Writing in hotel rooms

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Vladimir Nabokov

I got back yesterday from my brother’s wedding in Los Angeles, where I spent four nights with my wife and daughter at the excellent Omni Hotel. Along with a mountain of baby gear, I somewhat optimistically brought a few pages of notes for my novel, thinking that I’d have a chance to do a little work in my spare moments. Not surprisingly, that’s not how it worked out: staying in a hotel with a toddler presents enough of a challenge without trying to write at the same time. (We ended up stashing Beatrix’s travel crib in the bathroom, where she slept happily for most of the trip, much to the relief of her exhausted parents.) I felt a touch of regret at this, since I’ve always enjoyed working in hotels. Most recently, I vividly remember spending much of a trip to Las Vegas in my hotel room at Mandelay Bay, scribbling notes and trying frantically to think of a new title for my third novel, which my publisher had asked me to change. I wasn’t able to come up with much, and it was only while browsing at an airport bookstore on the way home that I finally hit upon the pleasing but relatively meaningless title Eternal Empire—although I still prefer The Scythian.

Writers, of course, have frequently used hotel rooms as places of work. Nabokov spent much of his itinerant life—and his summertime pursuit of butterflies—moving from one hotel to the next, spending his last fifteen years at the Montreux Palace in Switzerland. One particular stay, at the Royal York Hotel in Toronto, evidently served as a catalyst for the plot of Lolita, in which a pivotal scene takes place at a hotel called the Enchanted Hunters. (Thomas Mann, a writer for whom Nabokov had little respect, derived similar inspiration from his own hotel visits.) Maya Angelou rented a hotel room by the month in her hometown, where she worked every morning, lying across the bed, the sheets of which she insisted remain unchanged for the duration of her stay. Describing her routine to The Paris Review, Angelou gets close to the heart of why hotels are so conducive to certain kinds of creative thought:

I insist that all things are taken off the walls. I don’t want anything in there. I go into the room and I feel as if all my beliefs are suspended. Nothing holds me to anything.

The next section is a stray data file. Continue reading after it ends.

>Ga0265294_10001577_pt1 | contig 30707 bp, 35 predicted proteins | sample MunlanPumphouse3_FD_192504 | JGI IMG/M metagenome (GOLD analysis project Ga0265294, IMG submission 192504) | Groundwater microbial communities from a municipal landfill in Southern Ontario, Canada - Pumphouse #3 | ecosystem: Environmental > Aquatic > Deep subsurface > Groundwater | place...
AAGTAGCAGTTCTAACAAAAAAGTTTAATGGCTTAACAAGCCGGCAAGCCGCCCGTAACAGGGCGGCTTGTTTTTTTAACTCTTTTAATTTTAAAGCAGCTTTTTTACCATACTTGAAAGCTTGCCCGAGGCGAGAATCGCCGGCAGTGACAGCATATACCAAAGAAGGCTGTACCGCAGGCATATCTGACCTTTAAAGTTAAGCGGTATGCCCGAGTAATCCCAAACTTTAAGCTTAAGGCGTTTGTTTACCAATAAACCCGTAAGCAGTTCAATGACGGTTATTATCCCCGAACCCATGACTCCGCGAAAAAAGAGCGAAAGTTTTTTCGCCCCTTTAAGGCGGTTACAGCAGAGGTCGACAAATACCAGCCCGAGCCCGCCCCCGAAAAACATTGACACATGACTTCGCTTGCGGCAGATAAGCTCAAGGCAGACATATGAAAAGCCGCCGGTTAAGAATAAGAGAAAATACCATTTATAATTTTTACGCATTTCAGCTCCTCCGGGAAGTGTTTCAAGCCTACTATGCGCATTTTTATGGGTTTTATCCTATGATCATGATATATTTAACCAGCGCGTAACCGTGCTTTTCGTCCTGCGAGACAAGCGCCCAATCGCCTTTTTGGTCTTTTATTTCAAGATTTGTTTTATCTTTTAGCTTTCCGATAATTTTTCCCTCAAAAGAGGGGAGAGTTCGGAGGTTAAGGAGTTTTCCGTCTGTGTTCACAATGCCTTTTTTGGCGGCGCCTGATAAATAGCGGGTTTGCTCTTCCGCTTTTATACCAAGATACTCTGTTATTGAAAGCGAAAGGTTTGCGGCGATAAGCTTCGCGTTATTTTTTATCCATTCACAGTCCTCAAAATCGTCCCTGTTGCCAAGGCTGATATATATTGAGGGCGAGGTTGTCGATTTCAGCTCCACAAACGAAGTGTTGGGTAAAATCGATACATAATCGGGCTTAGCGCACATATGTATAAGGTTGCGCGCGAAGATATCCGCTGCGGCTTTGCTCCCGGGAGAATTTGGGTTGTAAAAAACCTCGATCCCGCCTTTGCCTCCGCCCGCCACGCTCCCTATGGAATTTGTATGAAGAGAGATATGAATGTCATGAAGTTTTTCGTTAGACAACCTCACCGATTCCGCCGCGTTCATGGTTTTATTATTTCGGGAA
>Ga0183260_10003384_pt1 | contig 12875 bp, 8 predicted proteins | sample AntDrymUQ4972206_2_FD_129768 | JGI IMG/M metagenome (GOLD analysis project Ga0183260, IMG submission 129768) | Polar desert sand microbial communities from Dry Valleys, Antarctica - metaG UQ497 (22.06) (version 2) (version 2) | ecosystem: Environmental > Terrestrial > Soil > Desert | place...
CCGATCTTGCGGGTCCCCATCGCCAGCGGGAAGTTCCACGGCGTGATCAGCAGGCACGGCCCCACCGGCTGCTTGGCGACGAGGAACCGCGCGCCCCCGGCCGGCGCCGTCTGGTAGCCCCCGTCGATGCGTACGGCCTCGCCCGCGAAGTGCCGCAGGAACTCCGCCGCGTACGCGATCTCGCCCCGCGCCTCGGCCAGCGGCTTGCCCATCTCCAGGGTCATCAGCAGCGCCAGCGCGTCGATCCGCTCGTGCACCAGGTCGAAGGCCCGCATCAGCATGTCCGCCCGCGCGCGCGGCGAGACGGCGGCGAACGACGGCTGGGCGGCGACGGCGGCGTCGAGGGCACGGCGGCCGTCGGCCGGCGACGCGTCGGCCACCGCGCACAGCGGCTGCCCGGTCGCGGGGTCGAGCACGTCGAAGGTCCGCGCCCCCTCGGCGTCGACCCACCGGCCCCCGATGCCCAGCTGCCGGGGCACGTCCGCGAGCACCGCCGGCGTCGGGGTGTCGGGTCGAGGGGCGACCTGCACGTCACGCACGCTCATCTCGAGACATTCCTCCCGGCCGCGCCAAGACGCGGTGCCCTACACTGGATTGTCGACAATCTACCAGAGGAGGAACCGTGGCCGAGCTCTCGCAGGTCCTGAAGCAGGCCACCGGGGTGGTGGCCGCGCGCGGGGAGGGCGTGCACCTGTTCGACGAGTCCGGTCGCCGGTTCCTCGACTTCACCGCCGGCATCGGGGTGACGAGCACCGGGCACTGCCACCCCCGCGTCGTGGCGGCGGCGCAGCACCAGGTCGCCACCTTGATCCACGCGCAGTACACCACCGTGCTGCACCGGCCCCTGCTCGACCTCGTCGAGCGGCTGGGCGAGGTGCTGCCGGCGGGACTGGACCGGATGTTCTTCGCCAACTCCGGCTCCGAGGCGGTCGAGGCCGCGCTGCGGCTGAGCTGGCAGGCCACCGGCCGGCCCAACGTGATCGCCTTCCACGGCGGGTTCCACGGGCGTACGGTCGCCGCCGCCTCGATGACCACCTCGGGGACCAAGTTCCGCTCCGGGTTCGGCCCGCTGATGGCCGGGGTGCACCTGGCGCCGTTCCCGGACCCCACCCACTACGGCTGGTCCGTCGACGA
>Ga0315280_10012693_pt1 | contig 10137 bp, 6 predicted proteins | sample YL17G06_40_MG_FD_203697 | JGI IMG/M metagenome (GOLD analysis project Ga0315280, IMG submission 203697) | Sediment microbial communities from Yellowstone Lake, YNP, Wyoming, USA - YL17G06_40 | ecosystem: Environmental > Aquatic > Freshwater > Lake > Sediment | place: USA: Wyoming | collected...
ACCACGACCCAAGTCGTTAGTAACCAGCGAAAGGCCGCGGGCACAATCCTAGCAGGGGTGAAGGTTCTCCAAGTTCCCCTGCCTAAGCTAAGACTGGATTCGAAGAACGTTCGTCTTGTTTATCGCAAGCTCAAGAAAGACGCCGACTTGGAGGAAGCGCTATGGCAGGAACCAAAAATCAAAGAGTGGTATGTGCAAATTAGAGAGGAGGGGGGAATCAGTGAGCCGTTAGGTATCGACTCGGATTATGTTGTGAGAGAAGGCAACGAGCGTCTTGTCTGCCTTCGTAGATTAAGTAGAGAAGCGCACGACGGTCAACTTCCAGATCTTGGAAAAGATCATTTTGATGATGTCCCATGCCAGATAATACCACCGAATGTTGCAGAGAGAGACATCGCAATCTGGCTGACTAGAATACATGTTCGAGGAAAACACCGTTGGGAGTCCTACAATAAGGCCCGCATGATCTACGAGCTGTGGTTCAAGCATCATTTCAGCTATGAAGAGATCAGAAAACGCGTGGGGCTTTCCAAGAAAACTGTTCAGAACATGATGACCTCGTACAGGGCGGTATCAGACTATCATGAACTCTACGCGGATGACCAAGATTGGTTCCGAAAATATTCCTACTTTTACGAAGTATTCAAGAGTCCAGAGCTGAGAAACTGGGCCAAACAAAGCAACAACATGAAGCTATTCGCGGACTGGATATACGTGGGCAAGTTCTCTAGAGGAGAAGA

Maya Angelou

There’s a sense in which a hotel room occupies a unique place in the spectrum of the writer’s routine. Many authors can’t write away from a particular room or desk, to the point where some construct special writing shacks. Others prefer a particular lunch counter or restaurant, like The Simpsons writer John Swartzwelder, who had his favorite booth installed in his house after the coffee shop went out of business. And a select few take pride in being able to work anywhere. A hotel room represents a kind of compromise between these extremes. All hotel rooms are essentially the same, while remaining subtly different, so they provide a neutral setting for undistracted work while avoiding the boredom or monotony of the same unchanging space. Even now, when few of us write letters on hotel stationery, a writing desk and chair are still among the few standard furnishings of even the most modest of motel rooms. We may not get a chance to use the desk—I don’t think I even sat down at mine at the Omni for the four nights I spent there—but without it, the room would seem subliminally incomplete.

And there’s something fictive about a hotel room, which exists, like a short story, as a sort of simulacrum of real life. Nobody’s real house can or should look like this, although there are certainly people who spend much of their lives shaping their surroundings in imitation of what they’ve seen in hotels, from the towels to the robes to the sheets, just as many of us end up deriving our ideas about life from the books or movies we’ve experienced. Nabokov hints at this in a letter to Katharine and E.B. White, with a wonderful play on words that seems unintentional, although with Nabokov you never know: “I have no illusions about hotels in this hemisphere; they are for conventions, not for the individual.” By “conventions,” Nabokov means the gatherings of the “thousand tight salesmen” who descend on Lolita at the halfway point of the novel, but I’d prefer to focus on its alternate meaning. A hotel life is a conventional life, built up from a stranger’s idea of comfort or convenience, a vacant stage that we fill with our presences for a night or two. It’s a blank page. So it’s no surprise that those two areas of emptiness—and possibility—go together so well.

Written by nevalalee

September 3, 2014 at 10:12 am

“I can’t take much more of this…”

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"You're saying that the Rosicrucians had something to do with this?"

(Note: This post is the forty-first installment in my author’s commentary for The Icon Thief, covering Chapter 40. You can read the earlier installments here.)

It’s always a little dangerous to ask a writer where he gets his ideas. In the afterword to Lolita, for instance, Vladimir Nabokov writes:

As far as I can recall, the initial shiver of inspiration was somehow prompted by a newspaper story about an ape in the Jardin des Plantes, who, after months of coaxing by a scientist, produced the first drawing ever charcoaled by an animal: this sketch showed the bars of the poor creature’s cage.